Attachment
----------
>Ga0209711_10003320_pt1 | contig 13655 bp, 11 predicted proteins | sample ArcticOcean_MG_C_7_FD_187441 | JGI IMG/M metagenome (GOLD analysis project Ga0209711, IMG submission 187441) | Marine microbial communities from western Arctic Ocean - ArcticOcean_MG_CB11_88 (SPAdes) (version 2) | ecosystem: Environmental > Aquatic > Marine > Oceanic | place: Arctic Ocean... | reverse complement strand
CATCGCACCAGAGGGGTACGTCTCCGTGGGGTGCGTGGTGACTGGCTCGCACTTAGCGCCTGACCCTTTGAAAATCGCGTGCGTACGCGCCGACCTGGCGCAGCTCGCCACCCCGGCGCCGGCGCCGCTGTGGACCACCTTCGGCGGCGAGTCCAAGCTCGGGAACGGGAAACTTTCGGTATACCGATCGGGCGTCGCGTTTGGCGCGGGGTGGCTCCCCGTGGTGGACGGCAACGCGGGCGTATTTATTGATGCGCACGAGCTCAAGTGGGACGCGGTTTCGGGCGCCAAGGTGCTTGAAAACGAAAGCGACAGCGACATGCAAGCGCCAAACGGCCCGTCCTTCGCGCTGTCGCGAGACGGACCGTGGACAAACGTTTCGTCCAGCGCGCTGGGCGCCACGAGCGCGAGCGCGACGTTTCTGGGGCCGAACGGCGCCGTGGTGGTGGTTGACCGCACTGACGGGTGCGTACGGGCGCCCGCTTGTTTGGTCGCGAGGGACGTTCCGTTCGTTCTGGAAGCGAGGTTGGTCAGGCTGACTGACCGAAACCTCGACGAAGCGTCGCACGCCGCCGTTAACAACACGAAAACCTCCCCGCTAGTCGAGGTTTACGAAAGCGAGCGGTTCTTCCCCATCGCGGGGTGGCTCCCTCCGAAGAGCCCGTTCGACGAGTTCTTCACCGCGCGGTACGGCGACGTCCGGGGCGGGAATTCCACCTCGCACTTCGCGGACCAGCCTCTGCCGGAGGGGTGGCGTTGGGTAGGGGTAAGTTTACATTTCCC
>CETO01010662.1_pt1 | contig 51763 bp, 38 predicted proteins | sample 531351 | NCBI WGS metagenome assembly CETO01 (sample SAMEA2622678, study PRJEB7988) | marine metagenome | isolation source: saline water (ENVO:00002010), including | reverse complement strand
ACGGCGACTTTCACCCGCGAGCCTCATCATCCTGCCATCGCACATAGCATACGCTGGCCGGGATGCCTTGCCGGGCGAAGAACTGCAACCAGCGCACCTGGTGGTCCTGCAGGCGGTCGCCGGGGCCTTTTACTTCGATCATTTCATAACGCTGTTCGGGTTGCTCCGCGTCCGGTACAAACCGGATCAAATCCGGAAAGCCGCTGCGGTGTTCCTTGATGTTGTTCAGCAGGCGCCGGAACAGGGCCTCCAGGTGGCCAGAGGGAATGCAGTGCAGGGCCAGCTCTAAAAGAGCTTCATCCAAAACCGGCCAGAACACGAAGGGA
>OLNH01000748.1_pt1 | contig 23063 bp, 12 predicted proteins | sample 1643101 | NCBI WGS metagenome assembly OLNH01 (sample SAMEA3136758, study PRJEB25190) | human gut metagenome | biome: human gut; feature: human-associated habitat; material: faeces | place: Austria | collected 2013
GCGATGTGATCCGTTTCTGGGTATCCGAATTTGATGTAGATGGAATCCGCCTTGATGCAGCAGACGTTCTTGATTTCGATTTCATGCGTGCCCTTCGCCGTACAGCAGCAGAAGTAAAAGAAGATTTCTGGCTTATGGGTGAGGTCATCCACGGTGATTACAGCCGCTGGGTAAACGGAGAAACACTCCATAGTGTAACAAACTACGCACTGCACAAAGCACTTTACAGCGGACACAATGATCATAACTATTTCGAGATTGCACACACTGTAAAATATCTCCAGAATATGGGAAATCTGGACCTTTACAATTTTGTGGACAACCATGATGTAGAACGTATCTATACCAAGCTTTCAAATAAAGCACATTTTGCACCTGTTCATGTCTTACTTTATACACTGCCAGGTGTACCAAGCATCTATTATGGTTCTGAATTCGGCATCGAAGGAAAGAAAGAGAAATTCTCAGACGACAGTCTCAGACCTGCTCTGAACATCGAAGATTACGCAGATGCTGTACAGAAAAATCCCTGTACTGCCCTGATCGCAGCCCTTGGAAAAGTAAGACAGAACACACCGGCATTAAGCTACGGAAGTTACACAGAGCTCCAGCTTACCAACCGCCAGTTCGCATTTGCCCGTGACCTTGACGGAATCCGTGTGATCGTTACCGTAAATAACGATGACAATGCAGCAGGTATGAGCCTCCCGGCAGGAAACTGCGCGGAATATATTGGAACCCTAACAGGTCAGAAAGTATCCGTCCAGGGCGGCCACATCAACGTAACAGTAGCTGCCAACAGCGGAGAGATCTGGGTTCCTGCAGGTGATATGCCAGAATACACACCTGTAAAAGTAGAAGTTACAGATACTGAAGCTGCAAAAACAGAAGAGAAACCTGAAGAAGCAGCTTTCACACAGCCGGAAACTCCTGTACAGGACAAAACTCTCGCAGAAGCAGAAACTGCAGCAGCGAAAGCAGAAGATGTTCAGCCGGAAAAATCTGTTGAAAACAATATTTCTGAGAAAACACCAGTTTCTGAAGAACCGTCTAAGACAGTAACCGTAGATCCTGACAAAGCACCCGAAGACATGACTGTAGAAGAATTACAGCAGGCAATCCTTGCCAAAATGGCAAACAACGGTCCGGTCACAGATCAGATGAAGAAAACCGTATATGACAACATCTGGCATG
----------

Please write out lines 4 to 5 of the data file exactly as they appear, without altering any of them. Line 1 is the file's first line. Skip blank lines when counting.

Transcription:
ACGGCGACTTTCACCCGCGAGCCTCATCATCCTGCCATCGCACATAGCATACGCTGGCCGGGATGCCTTGCCGGGCGAAGAACTGCAACCAGCGCACCTGGTGGTCCTGCAGGCGGTCGCCGGGGCCTTTTACTTCGATCATTTCATAACGCTGTTCGGGTTGCTCCGCGTCCGGTACAAACCGGATCAAATCCGGAAAGCCGCTGCGGTGTTCCTTGATGTTGTTCAGCAGGCGCCGGAACAGGGCCTCCAGGTGGCCAGAGGGAATGCAGTGCAGGGCCAGCTCTAAAAGAGCTTCATCCAAAACCGGCCAGAACACGAAGGGA
>OLNH01000748.1_pt1 | contig 23063 bp, 12 predicted proteins | sample 1643101 | NCBI WGS metagenome assembly OLNH01 (sample SAMEA3136758, study PRJEB25190) | human gut metagenome | biome: human gut; feature: human-associated habitat; material: faeces | place: Austria | collected 2013